Arab Teacher Strip-searched Before Flying With Her Jewish Students

Ezies Elias Shehadeh was returning from a school trip to Eilat when stopped for security check.

Orly Vilnai
Orly Vilnai
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Orly Vilnai
Orly Vilnai

She stood in the middle of Eilat Airport’s small departures hall, and her eyes said it all. An impressive, well-dressed woman with an assertive face, only her burning eyes betrayed the insult she felt. “I’m so ashamed,” she said, and the tears began to fall. But shame is the last thing Ezies Elias Shehadeh should be feeling. The shame is ours, all Jews who live in Israel and who allow the kind of situation that Shehadeh experienced to take place.

Shehadeh, a Christian Arab who was born in Safed and has taught tourism at a Jewish high school in Tirat Carmel for 19 years, was returning from a school trip to Eilat with her students.

As soon as she reached the security screening station, she was separated from her students and treated like an arch-terrorist.

At Ben-Gurion International Airport, before the flight to Eilat, she was singled out for special attention from security but not to the same extent as in Eilat for the return flight. Shehadeh relates that she flashed her teachers’ union membership card, the inspectors recognized that she was Arab but gave her a boarding pass without any problem — or so she thought. A few minutes later, she was called back to the screening station. Her purse and suitcase were emptied out, she was instructed to remove her shoes and her rings, and her cellphone was whisked away for inspection.

Nobody else on the flight was treated that way, she says. She remained quiet while her purse was emptied. She knows that as soon as the name on her identity card is read, she will be treated as if she were a ticking time bomb.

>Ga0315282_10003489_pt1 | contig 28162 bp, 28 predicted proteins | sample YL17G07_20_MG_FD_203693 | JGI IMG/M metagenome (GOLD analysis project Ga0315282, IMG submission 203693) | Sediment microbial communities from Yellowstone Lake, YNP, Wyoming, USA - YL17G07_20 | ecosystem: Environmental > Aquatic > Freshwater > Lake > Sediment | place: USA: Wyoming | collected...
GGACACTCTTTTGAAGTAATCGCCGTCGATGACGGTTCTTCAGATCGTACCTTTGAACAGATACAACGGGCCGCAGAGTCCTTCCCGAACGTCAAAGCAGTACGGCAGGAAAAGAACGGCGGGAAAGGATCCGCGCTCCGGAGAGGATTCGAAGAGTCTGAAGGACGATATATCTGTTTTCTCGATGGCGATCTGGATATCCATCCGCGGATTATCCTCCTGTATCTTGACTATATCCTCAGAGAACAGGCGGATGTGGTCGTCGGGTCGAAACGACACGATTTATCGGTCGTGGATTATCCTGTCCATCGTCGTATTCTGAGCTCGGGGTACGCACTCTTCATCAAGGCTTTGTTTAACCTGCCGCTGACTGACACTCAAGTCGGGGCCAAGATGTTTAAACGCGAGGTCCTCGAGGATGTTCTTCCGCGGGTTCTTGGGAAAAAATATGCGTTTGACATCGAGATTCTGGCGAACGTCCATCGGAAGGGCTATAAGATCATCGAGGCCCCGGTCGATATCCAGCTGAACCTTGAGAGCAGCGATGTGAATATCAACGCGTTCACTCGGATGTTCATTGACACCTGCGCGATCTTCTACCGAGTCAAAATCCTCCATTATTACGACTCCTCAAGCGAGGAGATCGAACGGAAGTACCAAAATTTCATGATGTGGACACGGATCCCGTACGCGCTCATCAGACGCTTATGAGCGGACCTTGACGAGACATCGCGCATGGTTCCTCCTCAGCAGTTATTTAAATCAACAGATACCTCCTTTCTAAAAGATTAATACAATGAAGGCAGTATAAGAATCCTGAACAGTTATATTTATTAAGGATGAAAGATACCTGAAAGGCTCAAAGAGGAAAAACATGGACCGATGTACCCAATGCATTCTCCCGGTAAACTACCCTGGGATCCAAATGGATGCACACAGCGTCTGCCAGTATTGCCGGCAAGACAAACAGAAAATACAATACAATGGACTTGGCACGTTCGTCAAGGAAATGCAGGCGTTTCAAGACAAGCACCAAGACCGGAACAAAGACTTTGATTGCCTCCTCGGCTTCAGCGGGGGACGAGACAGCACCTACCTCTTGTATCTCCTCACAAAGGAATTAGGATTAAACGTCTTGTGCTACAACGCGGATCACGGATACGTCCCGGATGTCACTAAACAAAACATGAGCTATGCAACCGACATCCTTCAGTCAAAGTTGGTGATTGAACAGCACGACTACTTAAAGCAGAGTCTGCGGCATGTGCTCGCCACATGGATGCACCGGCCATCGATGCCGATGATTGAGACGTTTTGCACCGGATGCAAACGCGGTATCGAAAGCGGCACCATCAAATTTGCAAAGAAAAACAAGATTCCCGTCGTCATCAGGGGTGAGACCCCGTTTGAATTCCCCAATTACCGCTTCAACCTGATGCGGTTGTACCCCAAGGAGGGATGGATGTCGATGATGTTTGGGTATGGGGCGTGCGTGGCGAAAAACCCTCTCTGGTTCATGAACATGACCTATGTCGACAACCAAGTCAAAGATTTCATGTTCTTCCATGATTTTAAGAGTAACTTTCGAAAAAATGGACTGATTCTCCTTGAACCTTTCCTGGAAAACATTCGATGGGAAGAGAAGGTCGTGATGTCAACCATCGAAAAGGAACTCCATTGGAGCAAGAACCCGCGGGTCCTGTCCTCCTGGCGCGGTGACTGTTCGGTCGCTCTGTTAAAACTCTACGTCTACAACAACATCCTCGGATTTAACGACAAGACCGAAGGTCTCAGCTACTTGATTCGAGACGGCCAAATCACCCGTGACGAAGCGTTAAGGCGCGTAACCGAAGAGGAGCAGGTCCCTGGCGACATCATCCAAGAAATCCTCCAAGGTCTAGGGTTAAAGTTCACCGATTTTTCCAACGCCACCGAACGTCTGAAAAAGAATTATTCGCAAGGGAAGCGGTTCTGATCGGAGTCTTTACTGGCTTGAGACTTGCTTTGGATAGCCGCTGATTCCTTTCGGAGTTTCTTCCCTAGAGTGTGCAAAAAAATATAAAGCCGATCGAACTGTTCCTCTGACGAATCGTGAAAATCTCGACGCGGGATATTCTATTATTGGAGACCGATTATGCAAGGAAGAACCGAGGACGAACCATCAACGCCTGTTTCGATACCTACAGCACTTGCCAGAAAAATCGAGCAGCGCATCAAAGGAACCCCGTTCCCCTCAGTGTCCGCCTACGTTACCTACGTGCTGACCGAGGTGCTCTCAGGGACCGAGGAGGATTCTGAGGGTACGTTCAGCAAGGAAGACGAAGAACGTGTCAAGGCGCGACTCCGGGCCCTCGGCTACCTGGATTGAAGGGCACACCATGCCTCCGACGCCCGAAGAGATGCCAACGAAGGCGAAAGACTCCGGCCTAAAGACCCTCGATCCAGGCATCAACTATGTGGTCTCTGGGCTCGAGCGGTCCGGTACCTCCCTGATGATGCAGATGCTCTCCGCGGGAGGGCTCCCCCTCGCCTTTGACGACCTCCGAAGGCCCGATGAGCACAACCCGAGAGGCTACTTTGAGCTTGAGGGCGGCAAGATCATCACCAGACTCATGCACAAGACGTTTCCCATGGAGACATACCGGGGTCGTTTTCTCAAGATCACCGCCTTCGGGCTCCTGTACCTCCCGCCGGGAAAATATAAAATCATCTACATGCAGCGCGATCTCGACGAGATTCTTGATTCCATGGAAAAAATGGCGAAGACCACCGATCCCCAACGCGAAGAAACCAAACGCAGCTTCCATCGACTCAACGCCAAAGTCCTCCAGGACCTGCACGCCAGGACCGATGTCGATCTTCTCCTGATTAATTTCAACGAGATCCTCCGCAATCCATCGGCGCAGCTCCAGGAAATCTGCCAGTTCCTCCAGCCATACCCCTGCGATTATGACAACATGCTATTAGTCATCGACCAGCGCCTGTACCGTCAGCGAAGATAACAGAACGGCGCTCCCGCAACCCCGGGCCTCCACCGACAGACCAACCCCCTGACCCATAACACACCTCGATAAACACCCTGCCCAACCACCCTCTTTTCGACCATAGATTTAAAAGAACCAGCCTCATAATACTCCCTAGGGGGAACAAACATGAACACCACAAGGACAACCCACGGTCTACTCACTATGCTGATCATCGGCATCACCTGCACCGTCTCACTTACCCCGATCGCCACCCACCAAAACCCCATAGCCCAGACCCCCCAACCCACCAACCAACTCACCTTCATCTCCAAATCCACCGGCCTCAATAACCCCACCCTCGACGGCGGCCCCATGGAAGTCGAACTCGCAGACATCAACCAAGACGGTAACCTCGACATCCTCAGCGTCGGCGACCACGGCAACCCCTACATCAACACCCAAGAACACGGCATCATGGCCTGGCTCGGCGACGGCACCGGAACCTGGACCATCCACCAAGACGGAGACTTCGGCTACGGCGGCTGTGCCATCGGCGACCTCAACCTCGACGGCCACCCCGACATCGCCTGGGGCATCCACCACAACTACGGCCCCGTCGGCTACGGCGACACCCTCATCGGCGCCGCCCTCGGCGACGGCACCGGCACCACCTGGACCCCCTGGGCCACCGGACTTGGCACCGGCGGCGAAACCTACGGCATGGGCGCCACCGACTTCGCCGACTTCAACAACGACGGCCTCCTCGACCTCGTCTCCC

But at Eilat Airport, before the return flight, someone decided that she needed to be searched more thoroughly. She was taken aside to a small room where, she says, she was strip-searched. A security officer was stationed outside the room, while inside, a woman inspector wearing gloves began probing all through her carefully-styled hair. “They touched me all over my body. They even asked me about my bones. They asked me to take off my slacks, my bra. I remained in my underpants,” she says, as the tears come back. “When I complained, they asked me: ‘Do you want to do this the easy way, or stay here?’ I went through close to an hour of humiliation that way.”

It was not the first time, of course. Once when Shehadeh traveled abroad with her family, when they gave their last name as Elias, when airport screeners asked them for their name, they were ushered to an express line. But then the inspectors saw an additional name, Shehadeh, on their passports, and transferred them to a long line where even the children’s baby food was opened for inspection. In other instances, Shehadeh and her husband were asked to produce their marriage certificate, and on another trip they were asked to point out their destination on a map. Every time they traveled, the harassment increased.

In a response, the Israel Airports Authority said: “The security screening procedure and its methods are unrelated to the passengers’ ethnic origin, but rather have to do with many parameters. At no stage was the passenger stripped of her clothing. The screening procedures are set forth to the IAA by the state according to law. The body search was performed to make sure that the passenger would not board the airplane with objects in her purse or on her person that could endanger the security of the plane and the passengers.”

Shehadeh is not alone. Over the past few years, we have heard many accounts of Arab citizens of the State of Israel who undergo this kind of humiliation regularly. On the other hand, too many Israeli Jewish voices are heard claiming that this is the only way to keep us all safe. I would ask them to tell us, please, when airport inspectors last found weapons in the kidney of an Israeli Arab woman.

Ezies Elias Shehadeh.
Passengers line up for a security check at Ben-Gurion International Airport (archive).Credit: Nir Keidar
Ezies Elias Shehadeh.

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